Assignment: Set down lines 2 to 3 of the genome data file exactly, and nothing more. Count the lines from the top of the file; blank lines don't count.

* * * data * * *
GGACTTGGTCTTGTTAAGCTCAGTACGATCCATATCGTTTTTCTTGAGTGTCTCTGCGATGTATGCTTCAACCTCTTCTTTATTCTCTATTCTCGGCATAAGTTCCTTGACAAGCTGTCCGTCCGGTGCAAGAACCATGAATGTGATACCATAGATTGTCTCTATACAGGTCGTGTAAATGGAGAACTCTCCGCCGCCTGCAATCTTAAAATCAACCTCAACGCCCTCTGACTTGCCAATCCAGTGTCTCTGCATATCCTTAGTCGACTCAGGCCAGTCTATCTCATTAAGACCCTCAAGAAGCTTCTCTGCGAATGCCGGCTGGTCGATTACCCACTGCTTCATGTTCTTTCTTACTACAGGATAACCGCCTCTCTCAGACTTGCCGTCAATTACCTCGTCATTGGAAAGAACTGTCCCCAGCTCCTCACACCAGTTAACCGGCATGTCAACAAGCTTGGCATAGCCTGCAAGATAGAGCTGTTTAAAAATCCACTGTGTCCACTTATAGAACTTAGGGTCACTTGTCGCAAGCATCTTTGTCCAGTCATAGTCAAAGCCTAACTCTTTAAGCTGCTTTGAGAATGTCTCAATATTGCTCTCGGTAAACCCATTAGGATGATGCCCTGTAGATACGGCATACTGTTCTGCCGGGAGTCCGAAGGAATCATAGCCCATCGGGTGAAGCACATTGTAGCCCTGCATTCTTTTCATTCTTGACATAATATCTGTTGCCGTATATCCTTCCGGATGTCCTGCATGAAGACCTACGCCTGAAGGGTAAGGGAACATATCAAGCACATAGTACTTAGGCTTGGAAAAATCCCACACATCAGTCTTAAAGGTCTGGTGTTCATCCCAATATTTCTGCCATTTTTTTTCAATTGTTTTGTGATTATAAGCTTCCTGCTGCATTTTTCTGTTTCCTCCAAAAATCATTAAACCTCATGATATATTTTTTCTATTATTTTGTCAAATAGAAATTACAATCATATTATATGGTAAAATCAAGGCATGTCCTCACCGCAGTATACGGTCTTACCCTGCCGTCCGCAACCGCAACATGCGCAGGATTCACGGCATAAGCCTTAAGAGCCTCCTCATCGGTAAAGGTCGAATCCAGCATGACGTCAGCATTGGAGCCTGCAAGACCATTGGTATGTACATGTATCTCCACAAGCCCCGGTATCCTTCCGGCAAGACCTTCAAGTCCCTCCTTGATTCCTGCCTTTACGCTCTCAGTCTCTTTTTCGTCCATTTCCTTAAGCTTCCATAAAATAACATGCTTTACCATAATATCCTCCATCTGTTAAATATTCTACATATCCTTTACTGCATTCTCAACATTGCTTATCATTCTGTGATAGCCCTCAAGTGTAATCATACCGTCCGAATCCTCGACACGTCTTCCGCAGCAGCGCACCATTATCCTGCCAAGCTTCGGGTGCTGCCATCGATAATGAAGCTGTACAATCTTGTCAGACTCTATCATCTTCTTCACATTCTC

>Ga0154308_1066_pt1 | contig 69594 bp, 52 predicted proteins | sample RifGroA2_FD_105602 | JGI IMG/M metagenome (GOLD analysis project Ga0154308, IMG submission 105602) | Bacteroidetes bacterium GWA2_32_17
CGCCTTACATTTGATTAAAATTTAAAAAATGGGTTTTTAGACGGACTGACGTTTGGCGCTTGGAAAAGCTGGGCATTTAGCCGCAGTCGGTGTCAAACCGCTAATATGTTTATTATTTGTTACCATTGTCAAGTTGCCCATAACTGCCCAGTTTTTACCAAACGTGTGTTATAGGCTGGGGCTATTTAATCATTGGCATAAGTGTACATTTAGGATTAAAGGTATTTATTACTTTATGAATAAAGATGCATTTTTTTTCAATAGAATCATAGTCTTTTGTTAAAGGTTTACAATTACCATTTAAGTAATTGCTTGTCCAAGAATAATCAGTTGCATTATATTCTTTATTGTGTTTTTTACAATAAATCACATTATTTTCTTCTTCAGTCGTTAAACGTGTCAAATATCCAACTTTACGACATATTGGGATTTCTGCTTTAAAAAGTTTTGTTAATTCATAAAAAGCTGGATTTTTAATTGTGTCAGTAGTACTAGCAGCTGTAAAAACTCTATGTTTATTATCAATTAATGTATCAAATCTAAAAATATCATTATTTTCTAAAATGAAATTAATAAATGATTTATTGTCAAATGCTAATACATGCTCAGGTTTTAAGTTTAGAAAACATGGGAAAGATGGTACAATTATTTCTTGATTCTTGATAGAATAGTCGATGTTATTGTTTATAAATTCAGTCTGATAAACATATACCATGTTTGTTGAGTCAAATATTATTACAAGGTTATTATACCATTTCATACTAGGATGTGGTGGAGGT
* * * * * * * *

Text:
>Ga0154308_1066_pt1 | contig 69594 bp, 52 predicted proteins | sample RifGroA2_FD_105602 | JGI IMG/M metagenome (GOLD analysis project Ga0154308, IMG submission 105602) | Bacteroidetes bacterium GWA2_32_17
CGCCTTACATTTGATTAAAATTTAAAAAATGGGTTTTTAGACGGACTGACGTTTGGCGCTTGGAAAAGCTGGGCATTTAGCCGCAGTCGGTGTCAAACCGCTAATATGTTTATTATTTGTTACCATTGTCAAGTTGCCCATAACTGCCCAGTTTTTACCAAACGTGTGTTATAGGCTGGGGCTATTTAATCATTGGCATAAGTGTACATTTAGGATTAAAGGTATTTATTACTTTATGAATAAAGATGCATTTTTTTTCAATAGAATCATAGTCTTTTGTTAAAGGTTTACAATTACCATTTAAGTAATTGCTTGTCCAAGAATAATCAGTTGCATTATATTCTTTATTGTGTTTTTTACAATAAATCACATTATTTTCTTCTTCAGTCGTTAAACGTGTCAAATATCCAACTTTACGACATATTGGGATTTCTGCTTTAAAAAGTTTTGTTAATTCATAAAAAGCTGGATTTTTAATTGTGTCAGTAGTACTAGCAGCTGTAAAAACTCTATGTTTATTATCAATTAATGTATCAAATCTAAAAATATCATTATTTTCTAAAATGAAATTAATAAATGATTTATTGTCAAATGCTAATACATGCTCAGGTTTTAAGTTTAGAAAACATGGGAAAGATGGTACAATTATTTCTTGATTCTTGATAGAATAGTCGATGTTATTGTTTATAAATTCAGTCTGATAAACATATACCATGTTTGTTGAGTCAAATATTATTACAAGGTTATTATACCATTTCATACTAGGATGTGGTGGAGGT